Characterising shape patterns with applications to biomedical image analysis

Author: Amelia Gontar

Gontar, Amelia, 2018 Characterising shape patterns with applications to biomedical image analysis, Flinders University, College of Science and Engineering

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The development of shape analysis methods is an important field of study, especially in the context of biomedical image analysis. An understanding of shape patterns provides information on morphology, function, growth, abnormalities, and so on. Various shape analysis methods -- including elliptic Fourier analysis, multiple resolution skeletons, landmark methods and statistical shape models -- have been covered extensively in the literature. However, these methods have been developed to analyse regular shape patterns and do not extend well to objects exhibiting irregular shape patterns, such as those common in biomedical settings.

In this thesis, a method for shape analysis is developed specifically for cases where the shape patterns are highly irregular. The idea of clustered shape primitives is introduced, in which local shape patterns are captured and clustered to form representative shape patterns occurring commonly throughout an object or group of objects. Histograms of the occurrences of the clustered shape primitives are used to characterise the shape patterns, and may be used for classification or for regression to predict a given property of the data.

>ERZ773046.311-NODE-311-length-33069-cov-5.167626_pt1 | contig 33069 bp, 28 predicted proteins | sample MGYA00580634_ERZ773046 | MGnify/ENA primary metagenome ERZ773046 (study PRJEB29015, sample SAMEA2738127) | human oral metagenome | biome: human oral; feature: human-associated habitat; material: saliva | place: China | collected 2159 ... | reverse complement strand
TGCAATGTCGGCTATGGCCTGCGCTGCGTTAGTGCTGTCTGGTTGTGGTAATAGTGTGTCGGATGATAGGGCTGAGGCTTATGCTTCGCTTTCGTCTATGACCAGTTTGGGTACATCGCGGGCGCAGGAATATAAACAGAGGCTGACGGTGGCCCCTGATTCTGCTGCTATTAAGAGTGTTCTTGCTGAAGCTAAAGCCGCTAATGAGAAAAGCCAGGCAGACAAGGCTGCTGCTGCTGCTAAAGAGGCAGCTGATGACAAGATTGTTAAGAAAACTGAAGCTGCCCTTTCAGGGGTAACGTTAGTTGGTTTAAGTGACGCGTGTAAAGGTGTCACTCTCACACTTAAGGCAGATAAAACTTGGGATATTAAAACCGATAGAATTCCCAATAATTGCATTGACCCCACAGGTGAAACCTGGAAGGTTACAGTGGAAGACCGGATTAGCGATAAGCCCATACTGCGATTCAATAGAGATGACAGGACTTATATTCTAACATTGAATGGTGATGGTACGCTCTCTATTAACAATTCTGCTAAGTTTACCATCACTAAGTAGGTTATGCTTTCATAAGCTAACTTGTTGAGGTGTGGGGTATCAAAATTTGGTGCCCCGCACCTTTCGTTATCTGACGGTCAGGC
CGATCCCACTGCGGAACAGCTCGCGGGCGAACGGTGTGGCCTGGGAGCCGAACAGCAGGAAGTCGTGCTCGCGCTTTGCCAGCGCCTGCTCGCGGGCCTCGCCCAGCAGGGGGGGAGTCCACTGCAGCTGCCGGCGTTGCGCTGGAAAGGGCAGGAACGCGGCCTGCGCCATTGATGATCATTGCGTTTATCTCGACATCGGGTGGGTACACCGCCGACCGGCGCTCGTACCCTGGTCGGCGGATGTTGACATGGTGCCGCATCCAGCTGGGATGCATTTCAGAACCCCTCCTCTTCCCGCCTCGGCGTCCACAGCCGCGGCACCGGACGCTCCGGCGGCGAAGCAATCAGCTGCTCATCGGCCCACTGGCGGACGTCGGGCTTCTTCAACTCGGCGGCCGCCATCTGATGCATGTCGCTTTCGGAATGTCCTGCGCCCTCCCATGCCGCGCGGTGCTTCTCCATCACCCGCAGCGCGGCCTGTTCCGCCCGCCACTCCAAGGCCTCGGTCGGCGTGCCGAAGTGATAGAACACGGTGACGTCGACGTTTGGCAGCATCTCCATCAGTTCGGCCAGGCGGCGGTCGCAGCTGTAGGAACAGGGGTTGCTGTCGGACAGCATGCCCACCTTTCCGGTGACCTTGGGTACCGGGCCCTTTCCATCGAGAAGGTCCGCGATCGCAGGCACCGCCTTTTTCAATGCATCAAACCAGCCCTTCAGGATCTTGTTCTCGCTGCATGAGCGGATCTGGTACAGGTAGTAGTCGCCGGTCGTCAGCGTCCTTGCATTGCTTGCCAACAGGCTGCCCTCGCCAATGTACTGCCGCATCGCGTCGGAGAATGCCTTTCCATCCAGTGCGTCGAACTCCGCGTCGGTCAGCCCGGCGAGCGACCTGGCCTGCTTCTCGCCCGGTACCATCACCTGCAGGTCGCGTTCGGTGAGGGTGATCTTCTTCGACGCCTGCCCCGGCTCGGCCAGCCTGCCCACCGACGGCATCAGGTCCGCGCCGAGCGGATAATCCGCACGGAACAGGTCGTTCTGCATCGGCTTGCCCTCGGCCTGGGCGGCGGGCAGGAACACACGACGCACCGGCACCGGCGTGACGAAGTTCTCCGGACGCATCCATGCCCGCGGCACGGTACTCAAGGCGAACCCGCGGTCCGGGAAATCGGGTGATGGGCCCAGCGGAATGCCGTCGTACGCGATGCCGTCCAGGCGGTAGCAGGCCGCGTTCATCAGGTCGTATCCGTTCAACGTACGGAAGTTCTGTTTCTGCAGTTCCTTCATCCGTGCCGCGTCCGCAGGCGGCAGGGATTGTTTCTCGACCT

The method is demonstrated and explored using three example data sets: Saccharomyces cerevisiae yeast colonies exhibiting pseudohyphal growth, cancellous bone in rat tibiae, and marbling in beef. Each of these types of objects exhibit highly irregular shape patterns that cannot be adequately described using existing shape analysis methods, for example because the consistent placement of landmark points between samples is difficult or impossible.

The most significant contribution of clustered shape primitives is that complex shape patterns are learned automatically. There is no need to define any features or landmark points at the outset of the study, which is an improvement on previous methods wherever irregular shape patterns are present. Another advantage of the method proposed here is that the number of features can be kept small, since the most important features are learned and selected automatically. This avoids the need to define a very large number of complex geometric features and ensures that important features are not overlooked -- these are examples of problems that may arise when a large list of features is defined at the outset of the study.

Classification methods based on clustered shape primitives achieved competitive results wherever only binary data was available and the shape patterns exhibited were complex. The method could have an impact on shape analysis in biomedical images, and the current study forms a basis for future work in this direction.

Keywords: shape analysis, dimorphic yeast, pseudohyphal growth, cancellous bone, marbling in beef, clustered shape primitives, shape characterisation

Subject: Mathematics thesis

Thesis type: Doctor of Philosophy
Completed: 2018
School: College of Science and Engineering
Supervisor: Murk Bottema